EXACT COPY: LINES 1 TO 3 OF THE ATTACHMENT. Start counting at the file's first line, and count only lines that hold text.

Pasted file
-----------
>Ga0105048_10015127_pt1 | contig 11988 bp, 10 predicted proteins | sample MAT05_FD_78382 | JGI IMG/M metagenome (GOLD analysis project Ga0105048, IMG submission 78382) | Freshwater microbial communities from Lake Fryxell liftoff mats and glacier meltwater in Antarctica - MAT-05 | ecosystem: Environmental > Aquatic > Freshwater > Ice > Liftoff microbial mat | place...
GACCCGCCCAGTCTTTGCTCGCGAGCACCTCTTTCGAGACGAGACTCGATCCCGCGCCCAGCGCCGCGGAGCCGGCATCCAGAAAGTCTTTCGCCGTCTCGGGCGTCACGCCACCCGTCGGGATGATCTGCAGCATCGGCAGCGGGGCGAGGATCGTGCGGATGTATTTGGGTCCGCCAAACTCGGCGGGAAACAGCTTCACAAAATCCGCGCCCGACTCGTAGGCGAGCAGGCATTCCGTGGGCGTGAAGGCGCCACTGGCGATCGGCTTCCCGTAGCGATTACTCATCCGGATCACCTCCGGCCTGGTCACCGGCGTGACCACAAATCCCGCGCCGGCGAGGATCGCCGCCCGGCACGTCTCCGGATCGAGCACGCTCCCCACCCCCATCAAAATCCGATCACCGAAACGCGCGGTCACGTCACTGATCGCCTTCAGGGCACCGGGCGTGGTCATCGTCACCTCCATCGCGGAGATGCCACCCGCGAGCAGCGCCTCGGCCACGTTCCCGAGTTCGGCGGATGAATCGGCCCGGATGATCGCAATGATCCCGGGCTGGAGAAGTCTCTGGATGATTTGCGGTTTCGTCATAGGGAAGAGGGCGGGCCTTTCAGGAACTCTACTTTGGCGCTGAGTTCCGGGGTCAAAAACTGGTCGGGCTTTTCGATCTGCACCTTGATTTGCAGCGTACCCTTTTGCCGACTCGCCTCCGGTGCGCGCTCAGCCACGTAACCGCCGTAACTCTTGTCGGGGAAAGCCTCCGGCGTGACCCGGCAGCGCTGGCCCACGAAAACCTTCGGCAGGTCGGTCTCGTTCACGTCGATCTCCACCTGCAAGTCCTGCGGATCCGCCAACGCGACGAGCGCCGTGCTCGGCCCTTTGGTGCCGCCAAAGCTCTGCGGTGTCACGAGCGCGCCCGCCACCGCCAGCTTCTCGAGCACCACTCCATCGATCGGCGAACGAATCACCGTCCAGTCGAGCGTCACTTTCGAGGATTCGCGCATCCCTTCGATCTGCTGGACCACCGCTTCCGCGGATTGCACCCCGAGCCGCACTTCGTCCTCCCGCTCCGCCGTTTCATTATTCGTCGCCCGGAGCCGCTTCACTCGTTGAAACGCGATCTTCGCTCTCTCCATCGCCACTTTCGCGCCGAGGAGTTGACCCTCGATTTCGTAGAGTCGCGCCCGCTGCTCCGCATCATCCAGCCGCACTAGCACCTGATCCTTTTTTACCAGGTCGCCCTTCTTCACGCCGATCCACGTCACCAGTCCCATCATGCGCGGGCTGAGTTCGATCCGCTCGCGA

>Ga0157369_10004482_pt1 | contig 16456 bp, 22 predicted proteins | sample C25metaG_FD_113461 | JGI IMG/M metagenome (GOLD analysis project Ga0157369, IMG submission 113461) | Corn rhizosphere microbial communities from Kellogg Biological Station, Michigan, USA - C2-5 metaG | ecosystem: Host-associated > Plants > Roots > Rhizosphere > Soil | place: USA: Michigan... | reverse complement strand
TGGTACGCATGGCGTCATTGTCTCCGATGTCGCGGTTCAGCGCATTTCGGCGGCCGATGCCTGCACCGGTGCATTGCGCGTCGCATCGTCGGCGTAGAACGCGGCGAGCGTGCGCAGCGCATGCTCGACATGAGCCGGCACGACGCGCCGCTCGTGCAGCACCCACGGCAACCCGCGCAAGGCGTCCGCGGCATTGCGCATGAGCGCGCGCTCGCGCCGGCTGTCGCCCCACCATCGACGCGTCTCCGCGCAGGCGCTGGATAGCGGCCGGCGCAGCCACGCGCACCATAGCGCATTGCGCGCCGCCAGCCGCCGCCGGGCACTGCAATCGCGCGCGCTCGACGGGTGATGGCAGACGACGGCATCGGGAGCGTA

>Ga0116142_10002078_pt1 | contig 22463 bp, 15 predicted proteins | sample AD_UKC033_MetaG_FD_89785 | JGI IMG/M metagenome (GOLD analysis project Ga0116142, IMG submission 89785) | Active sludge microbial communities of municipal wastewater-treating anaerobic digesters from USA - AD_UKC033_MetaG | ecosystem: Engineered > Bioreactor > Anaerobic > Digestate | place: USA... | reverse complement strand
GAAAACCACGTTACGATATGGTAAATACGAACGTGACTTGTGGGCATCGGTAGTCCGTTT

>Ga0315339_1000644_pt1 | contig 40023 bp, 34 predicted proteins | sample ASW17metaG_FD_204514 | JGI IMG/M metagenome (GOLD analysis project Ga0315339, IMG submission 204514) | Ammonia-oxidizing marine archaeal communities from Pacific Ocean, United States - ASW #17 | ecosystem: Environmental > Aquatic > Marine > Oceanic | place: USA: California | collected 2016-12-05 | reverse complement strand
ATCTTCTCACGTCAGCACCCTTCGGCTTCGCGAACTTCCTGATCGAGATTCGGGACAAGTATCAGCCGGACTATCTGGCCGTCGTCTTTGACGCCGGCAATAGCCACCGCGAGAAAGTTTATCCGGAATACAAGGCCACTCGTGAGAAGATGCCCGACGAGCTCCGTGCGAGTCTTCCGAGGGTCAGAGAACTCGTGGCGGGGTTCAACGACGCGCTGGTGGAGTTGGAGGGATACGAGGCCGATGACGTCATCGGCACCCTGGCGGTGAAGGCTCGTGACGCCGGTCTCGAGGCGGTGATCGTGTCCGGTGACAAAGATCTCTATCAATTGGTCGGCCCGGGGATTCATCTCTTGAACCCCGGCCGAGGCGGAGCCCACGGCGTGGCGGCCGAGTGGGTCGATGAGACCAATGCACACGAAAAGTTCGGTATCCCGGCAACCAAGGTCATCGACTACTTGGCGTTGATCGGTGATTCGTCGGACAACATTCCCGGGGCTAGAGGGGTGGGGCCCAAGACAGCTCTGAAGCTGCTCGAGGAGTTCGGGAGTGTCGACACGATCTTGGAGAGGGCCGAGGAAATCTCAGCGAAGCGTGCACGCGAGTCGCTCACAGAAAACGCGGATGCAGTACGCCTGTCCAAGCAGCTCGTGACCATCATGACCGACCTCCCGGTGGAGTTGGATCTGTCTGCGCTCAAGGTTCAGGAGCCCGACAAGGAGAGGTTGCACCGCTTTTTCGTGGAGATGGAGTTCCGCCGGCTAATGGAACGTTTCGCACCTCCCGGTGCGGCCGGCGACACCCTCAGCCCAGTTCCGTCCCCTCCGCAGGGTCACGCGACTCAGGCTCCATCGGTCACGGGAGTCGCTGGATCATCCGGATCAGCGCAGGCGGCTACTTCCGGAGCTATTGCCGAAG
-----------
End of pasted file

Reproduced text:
>Ga0105048_10015127_pt1 | contig 11988 bp, 10 predicted proteins | sample MAT05_FD_78382 | JGI IMG/M metagenome (GOLD analysis project Ga0105048, IMG submission 78382) | Freshwater microbial communities from Lake Fryxell liftoff mats and glacier meltwater in Antarctica - MAT-05 | ecosystem: Environmental > Aquatic > Freshwater > Ice > Liftoff microbial mat | place...
GACCCGCCCAGTCTTTGCTCGCGAGCACCTCTTTCGAGACGAGACTCGATCCCGCGCCCAGCGCCGCGGAGCCGGCATCCAGAAAGTCTTTCGCCGTCTCGGGCGTCACGCCACCCGTCGGGATGATCTGCAGCATCGGCAGCGGGGCGAGGATCGTGCGGATGTATTTGGGTCCGCCAAACTCGGCGGGAAACAGCTTCACAAAATCCGCGCCCGACTCGTAGGCGAGCAGGCATTCCGTGGGCGTGAAGGCGCCACTGGCGATCGGCTTCCCGTAGCGATTACTCATCCGGATCACCTCCGGCCTGGTCACCGGCGTGACCACAAATCCCGCGCCGGCGAGGATCGCCGCCCGGCACGTCTCCGGATCGAGCACGCTCCCCACCCCCATCAAAATCCGATCACCGAAACGCGCGGTCACGTCACTGATCGCCTTCAGGGCACCGGGCGTGGTCATCGTCACCTCCATCGCGGAGATGCCACCCGCGAGCAGCGCCTCGGCCACGTTCCCGAGTTCGGCGGATGAATCGGCCCGGATGATCGCAATGATCCCGGGCTGGAGAAGTCTCTGGATGATTTGCGGTTTCGTCATAGGGAAGAGGGCGGGCCTTTCAGGAACTCTACTTTGGCGCTGAGTTCCGGGGTCAAAAACTGGTCGGGCTTTTCGATCTGCACCTTGATTTGCAGCGTACCCTTTTGCCGACTCGCCTCCGGTGCGCGCTCAGCCACGTAACCGCCGTAACTCTTGTCGGGGAAAGCCTCCGGCGTGACCCGGCAGCGCTGGCCCACGAAAACCTTCGGCAGGTCGGTCTCGTTCACGTCGATCTCCACCTGCAAGTCCTGCGGATCCGCCAACGCGACGAGCGCCGTGCTCGGCCCTTTGGTGCCGCCAAAGCTCTGCGGTGTCACGAGCGCGCCCGCCACCGCCAGCTTCTCGAGCACCACTCCATCGATCGGCGAACGAATCACCGTCCAGTCGAGCGTCACTTTCGAGGATTCGCGCATCCCTTCGATCTGCTGGACCACCGCTTCCGCGGATTGCACCCCGAGCCGCACTTCGTCCTCCCGCTCCGCCGTTTCATTATTCGTCGCCCGGAGCCGCTTCACTCGTTGAAACGCGATCTTCGCTCTCTCCATCGCCACTTTCGCGCCGAGGAGTTGACCCTCGATTTCGTAGAGTCGCGCCCGCTGCTCCGCATCATCCAGCCGCACTAGCACCTGATCCTTTTTTACCAGGTCGCCCTTCTTCACGCCGATCCACGTCACCAGTCCCATCATGCGCGGGCTGAGTTCGATCCGCTCGCGA

>Ga0157369_10004482_pt1 | contig 16456 bp, 22 predicted proteins | sample C25metaG_FD_113461 | JGI IMG/M metagenome (GOLD analysis project Ga0157369, IMG submission 113461) | Corn rhizosphere microbial communities from Kellogg Biological Station, Michigan, USA - C2-5 metaG | ecosystem: Host-associated > Plants > Roots > Rhizosphere > Soil | place: USA: Michigan... | reverse complement strand